In this preliminary cross-sectional study diabetes mellitus coupled with cardiovascular pathology has no additional impact on the cognitive performance in demented and depressed patients.
Valentin Bragin, MD, PhD, Gary Shereshevsky(1), Ilya Bragin (1,2), Arina Gorskaya(1), Ryan Meylikh(1), Yuri Kotliarov(3), Gjumrakch Aliev(4).
- Stress Relief and Memory Training Center, Brooklyn, NY, USA,
- Upstate Medical University, Syracuse, New York, USA
- Trans-NIH Center for Human Immunology (CHI), National Institutes of Health (NIH) Bethesda, MD, USA
- Electron Microscopy Research Center, San Antonio, TX, USA
Poster presentation at the Alzheimer’s Association International Conference, Boston, 13–18 July 2013
Cardiovascular pathology and diabetes are well-documented risk factors in Alzheimer’s dementia. We postulate that diabetes coupled with cardiac problems has an additional impact on the cognitive performance in demented and depressed people. The aim of this study was to investigate differences in the cognitive profiles of the patients with cardiovascular problems, versus those with both cardiac problems and diabetes.
A total of 134 subjects with dementia and depression (96 females, 8 males) age of 77.3 ± 5.64 (67– 90), education (12.7 ± 3.30 years) underwent cognitive testing during their initial visits to the clinic. Data was collected from the charts of patients who have at least one of the following three cardiovascular pathologies: hypertension, dyslipidemia, and coronary artery disease (CAD) and are either without diabetes (subgroup 1) or with diabetes (subgroup 2). The cognitive battery included the Mini Mental State Exam (MMSE); clock drawing (CDT), verbal fluency category (VFC) and letters (VFL) tasks; simple motor speed (SMS), reaction time (RT), and go/no-go (GNG) tests. Performance, errors and average (ms) were calculated for 60 targets in these tests. Statistical analysis included descriptive statistics and Wilcoxon signed-rank test.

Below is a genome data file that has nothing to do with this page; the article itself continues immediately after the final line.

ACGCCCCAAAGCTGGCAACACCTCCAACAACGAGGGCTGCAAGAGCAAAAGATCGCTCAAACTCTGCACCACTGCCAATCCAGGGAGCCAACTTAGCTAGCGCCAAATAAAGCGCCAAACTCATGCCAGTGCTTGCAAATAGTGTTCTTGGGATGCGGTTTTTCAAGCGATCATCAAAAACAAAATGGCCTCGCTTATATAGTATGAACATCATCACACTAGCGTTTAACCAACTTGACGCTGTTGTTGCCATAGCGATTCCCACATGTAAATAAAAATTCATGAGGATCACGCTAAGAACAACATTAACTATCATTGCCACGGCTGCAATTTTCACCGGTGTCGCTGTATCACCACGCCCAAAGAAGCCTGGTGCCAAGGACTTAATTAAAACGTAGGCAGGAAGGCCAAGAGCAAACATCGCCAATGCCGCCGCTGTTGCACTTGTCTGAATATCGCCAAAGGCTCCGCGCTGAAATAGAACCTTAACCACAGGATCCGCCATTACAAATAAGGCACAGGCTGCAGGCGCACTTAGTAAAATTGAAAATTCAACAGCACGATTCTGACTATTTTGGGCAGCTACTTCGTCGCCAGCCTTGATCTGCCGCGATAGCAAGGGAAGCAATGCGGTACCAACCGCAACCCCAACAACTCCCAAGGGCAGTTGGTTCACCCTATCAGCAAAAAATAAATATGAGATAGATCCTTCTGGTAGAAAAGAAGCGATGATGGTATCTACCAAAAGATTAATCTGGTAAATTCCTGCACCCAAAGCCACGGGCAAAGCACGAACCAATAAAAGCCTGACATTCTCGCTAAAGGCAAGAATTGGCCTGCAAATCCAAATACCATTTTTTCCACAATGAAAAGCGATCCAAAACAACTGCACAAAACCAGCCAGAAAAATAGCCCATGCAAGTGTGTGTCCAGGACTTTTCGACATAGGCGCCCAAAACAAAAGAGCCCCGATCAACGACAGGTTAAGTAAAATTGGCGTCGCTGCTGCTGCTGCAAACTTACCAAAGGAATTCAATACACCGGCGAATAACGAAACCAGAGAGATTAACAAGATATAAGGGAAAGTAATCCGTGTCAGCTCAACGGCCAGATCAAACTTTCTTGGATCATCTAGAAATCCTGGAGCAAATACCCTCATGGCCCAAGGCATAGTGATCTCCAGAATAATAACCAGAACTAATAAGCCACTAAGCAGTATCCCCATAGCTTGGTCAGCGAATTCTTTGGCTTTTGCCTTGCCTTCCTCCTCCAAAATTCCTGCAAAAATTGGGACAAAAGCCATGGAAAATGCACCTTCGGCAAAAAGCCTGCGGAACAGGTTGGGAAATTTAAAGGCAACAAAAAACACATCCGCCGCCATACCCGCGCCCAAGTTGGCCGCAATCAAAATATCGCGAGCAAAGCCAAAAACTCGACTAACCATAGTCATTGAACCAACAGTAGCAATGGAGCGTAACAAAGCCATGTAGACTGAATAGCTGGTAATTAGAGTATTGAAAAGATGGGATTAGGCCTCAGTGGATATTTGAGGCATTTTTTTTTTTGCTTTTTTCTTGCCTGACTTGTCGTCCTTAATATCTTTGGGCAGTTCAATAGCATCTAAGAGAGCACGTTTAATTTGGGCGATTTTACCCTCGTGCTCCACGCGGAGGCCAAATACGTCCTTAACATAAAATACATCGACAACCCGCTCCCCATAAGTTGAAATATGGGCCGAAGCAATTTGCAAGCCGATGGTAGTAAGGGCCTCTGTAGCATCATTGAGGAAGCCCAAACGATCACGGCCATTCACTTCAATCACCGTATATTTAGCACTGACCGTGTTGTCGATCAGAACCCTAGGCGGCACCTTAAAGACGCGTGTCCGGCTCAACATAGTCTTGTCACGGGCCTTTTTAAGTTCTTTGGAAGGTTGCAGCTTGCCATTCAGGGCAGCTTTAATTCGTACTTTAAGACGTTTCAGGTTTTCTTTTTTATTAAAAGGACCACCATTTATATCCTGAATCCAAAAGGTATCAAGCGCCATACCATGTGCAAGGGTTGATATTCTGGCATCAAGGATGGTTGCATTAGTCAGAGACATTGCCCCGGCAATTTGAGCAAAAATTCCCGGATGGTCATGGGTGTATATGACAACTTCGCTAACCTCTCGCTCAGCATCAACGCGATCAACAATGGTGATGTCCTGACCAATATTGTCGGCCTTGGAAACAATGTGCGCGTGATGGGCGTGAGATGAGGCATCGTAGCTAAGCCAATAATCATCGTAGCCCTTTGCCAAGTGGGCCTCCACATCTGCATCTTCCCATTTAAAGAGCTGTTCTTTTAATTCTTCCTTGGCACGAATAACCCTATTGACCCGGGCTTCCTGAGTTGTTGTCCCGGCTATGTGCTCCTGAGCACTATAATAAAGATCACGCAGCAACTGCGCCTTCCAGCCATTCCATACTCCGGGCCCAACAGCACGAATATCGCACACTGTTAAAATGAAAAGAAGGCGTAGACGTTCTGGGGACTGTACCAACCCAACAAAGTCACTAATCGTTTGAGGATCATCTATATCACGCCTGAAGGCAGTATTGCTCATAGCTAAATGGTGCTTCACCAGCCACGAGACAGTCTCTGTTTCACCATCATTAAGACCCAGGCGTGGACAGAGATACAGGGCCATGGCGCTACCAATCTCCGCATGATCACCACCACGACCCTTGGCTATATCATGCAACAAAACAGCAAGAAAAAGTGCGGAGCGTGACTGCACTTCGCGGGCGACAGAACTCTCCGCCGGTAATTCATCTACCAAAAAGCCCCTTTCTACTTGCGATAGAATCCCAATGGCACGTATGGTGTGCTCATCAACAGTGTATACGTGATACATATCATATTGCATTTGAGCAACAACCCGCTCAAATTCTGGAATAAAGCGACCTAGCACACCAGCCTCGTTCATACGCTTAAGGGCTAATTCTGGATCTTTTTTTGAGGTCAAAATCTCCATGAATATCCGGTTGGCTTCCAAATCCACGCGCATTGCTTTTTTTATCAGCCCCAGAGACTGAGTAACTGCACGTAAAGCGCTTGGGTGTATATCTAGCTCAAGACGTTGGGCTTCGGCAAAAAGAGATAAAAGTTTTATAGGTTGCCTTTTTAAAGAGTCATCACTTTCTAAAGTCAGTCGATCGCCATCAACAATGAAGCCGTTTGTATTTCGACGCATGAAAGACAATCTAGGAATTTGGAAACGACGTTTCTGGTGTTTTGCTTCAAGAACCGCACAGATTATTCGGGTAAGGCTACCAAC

All patients had depression and memory problems. The length of depression and memory loss was 37.9 ± 22.1 and 34.5 ± 20.4 months, respectively. Much of the cohort had anxiety (81.5%) and insomnia (80.45%). A significant number of patients had hypertension (85.0 %), dyslipidemia (73.9%), CAD (66.4 %), diabetes (29.6%), history of head trauma (25.9%), or stroke (17.8%). For the whole group the MMSE was 25.8 ± 4.09, CDT – 2.9 ± 1.10, VFC – 9.0 ± 3.89, and VFL – 8.1 ± 4.31. The average time was 311.9 ± 155.63 ms for SMS, 366.8 ± 155.59 ms for RT, and 476.2 ± 114.08 ms for GNG. On every cognitive test there were no statistical differences between the two subgroups.
Based on these preliminary data, we could suggest that diabetes did not have an additional impact on the cognitive performance in demented depressed people with cardiovascular pathologies.